Root Canal Therapy
Root canal therapy involves removal of the pet's diseased or infected root canal. The most common indication for pet root canal therapy is a fractured tooth. Other indications are discolored (dead) teeth or abscessed teeth.
Many people have a negative connotation with root canals, which is mostly just hearsay. People who have had root canals usually associate the pain they experienced BEFORE having the root canal with the procedure itself. Either this, or the fact that the procedure was uncomfortable due to the fact that it is often a lengthy trip to the dentist which is top on many people’s list of phobias.
However, root canals in veterinary patients are actually a very positive procedure. The success rates for veterinary root canals is exceedingly high. The positives for root canal therapy in comparison with the only other option, which is extraction, are numerous and include:
- Significantly less pain
- Almost immediate return to function
- Keeps the function of the tooth
- Maintains jaw integrity
- No surgical complications
Positives of a root canal for a dog or cat are even more pronounced when a major tooth such as a canine or carnassial (chewing tooth) is involved. Therefore, root canal therapy is strongly recommended for preserving these strategic teeth.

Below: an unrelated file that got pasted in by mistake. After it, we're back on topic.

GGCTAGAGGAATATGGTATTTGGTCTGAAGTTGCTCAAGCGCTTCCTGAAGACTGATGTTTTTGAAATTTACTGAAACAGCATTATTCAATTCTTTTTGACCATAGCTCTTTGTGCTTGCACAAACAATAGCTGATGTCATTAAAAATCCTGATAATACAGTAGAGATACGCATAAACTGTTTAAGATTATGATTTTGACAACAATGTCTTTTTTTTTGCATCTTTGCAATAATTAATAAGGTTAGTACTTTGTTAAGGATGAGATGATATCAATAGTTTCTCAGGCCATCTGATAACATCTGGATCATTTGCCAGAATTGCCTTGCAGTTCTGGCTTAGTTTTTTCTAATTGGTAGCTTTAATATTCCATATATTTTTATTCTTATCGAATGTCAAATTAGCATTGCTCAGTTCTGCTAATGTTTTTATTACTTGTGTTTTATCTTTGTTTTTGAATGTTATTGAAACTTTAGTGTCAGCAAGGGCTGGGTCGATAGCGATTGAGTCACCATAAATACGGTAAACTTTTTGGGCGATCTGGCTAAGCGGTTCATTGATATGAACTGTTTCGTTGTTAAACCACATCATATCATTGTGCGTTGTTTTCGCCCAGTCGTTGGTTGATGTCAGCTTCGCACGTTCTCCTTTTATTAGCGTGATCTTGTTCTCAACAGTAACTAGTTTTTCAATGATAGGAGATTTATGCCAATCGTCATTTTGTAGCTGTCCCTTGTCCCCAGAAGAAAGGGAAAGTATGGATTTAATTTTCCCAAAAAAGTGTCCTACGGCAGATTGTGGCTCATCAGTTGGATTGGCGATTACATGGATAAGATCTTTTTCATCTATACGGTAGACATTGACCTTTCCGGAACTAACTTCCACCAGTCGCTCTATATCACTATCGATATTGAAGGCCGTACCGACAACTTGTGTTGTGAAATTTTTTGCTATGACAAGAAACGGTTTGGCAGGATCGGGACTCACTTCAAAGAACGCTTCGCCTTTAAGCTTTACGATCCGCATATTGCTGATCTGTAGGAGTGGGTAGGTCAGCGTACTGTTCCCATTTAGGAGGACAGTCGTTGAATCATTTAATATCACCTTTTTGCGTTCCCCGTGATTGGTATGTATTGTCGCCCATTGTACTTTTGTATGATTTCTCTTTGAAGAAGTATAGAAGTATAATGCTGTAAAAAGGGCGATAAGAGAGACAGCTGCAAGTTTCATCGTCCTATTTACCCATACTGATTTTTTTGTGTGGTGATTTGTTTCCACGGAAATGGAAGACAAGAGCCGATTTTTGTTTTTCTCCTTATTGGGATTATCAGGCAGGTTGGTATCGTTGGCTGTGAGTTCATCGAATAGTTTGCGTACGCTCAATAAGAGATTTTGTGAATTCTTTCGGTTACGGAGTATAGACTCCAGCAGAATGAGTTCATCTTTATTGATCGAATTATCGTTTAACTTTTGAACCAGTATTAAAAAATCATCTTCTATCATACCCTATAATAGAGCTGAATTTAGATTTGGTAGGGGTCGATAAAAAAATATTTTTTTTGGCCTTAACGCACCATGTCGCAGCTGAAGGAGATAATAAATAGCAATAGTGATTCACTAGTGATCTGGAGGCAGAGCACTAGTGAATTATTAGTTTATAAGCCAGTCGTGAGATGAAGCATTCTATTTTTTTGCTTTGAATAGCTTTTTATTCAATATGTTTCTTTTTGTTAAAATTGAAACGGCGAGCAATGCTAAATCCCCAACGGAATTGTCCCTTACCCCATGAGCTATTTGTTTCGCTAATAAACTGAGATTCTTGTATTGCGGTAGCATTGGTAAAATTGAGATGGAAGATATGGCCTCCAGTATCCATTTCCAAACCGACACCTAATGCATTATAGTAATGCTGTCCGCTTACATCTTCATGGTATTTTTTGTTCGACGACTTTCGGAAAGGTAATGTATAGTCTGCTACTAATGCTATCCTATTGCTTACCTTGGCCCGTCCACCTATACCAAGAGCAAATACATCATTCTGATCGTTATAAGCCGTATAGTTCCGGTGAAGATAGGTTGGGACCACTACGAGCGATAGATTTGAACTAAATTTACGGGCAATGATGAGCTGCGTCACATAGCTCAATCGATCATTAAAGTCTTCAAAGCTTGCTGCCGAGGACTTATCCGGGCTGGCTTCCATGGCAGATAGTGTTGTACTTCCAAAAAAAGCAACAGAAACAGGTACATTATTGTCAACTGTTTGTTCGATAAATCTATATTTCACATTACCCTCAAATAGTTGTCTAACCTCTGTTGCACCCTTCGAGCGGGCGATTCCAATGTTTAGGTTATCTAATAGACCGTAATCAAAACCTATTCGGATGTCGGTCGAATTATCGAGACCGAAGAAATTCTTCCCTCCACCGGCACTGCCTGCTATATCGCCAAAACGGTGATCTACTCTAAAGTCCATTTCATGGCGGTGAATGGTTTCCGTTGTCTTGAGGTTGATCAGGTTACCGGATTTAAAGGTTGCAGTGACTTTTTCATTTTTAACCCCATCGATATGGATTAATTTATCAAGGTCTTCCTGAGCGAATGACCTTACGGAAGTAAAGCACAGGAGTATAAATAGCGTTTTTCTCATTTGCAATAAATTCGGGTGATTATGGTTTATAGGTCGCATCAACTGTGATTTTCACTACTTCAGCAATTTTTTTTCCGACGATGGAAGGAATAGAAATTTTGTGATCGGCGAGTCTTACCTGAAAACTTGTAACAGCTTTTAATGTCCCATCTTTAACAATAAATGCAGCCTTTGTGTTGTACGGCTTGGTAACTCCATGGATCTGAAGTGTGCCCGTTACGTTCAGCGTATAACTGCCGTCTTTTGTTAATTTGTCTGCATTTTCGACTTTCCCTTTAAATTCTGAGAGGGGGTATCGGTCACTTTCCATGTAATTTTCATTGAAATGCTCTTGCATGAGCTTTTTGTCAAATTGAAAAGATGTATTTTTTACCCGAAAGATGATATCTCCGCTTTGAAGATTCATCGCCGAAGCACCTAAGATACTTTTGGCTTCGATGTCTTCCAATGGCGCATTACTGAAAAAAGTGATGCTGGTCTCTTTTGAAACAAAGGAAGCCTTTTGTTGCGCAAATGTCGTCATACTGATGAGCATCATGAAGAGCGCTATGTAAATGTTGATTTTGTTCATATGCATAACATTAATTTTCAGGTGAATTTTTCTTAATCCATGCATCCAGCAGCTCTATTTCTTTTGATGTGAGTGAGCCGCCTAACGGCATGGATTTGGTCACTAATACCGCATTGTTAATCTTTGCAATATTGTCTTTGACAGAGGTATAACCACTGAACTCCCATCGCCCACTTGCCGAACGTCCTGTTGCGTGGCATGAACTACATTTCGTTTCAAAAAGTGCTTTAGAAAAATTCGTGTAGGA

Root canal therapy involves the removal of the root canal constitutes (pulp). These are the blood vessels, nerves, and connective tissue within the root canal system. Sometimes the nerve will still be alive (and painful) and other times it will be dead and infected. Regardless, the removal of this tissue will resolve the pain and infection. Following the cleaning step, the canal is filled and sealed with an inert/non-toxic material. After a complete fill is confirmed with dental radiographs, a restoration is placed in fracture site as well as in any access holes which may have been necessary for the procedure.
Following the root canal procedure, a crown may be recommended to improve the strength of the tooth.
One important point is that root canals are technical procedures and therefore should not be something to have done at a general practitioner. Of all veterinary dental procedures, this is the one when you should only have a dental specialist do the work.